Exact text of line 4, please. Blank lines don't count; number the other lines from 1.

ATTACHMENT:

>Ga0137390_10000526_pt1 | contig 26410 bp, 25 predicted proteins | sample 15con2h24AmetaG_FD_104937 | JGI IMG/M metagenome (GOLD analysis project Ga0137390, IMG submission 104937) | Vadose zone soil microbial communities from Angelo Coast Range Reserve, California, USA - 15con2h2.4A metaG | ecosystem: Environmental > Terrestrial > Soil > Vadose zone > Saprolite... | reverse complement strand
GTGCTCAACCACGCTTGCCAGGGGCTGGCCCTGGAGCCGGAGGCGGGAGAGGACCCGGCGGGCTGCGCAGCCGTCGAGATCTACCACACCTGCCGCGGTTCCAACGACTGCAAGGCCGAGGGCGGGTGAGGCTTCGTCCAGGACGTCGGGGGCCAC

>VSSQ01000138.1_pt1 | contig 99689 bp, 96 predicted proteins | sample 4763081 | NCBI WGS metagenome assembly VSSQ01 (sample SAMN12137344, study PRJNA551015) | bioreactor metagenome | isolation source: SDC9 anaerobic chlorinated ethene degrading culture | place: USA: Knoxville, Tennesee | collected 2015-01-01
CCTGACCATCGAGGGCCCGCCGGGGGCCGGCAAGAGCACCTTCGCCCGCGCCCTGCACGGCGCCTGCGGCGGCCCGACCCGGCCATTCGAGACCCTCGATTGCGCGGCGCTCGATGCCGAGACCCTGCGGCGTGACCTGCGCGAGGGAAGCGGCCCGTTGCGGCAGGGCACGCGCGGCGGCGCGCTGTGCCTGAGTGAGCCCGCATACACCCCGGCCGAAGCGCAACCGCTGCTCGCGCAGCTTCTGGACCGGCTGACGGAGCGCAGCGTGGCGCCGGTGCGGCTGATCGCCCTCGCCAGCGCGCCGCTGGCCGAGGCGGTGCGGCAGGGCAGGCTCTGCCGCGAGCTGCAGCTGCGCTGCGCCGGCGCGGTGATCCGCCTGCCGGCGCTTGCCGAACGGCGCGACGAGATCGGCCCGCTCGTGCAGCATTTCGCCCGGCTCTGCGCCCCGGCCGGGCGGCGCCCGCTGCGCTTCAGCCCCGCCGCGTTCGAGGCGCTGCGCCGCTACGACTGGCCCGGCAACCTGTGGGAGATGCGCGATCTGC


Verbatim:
CCTGACCATCGAGGGCCCGCCGGGGGCCGGCAAGAGCACCTTCGCCCGCGCCCTGCACGGCGCCTGCGGCGGCCCGACCCGGCCATTCGAGACCCTCGATTGCGCGGCGCTCGATGCCGAGACCCTGCGGCGTGACCTGCGCGAGGGAAGCGGCCCGTTGCGGCAGGGCACGCGCGGCGGCGCGCTGTGCCTGAGTGAGCCCGCATACACCCCGGCCGAAGCGCAACCGCTGCTCGCGCAGCTTCTGGACCGGCTGACGGAGCGCAGCGTGGCGCCGGTGCGGCTGATCGCCCTCGCCAGCGCGCCGCTGGCCGAGGCGGTGCGGCAGGGCAGGCTCTGCCGCGAGCTGCAGCTGCGCTGCGCCGGCGCGGTGATCCGCCTGCCGGCGCTTGCCGAACGGCGCGACGAGATCGGCCCGCTCGTGCAGCATTTCGCCCGGCTCTGCGCCCCGGCCGGGCGGCGCCCGCTGCGCTTCAGCCCCGCCGCGTTCGAGGCGCTGCGCCGCTACGACTGGCCCGGCAACCTGTGGGAGATGCGCGATCTGC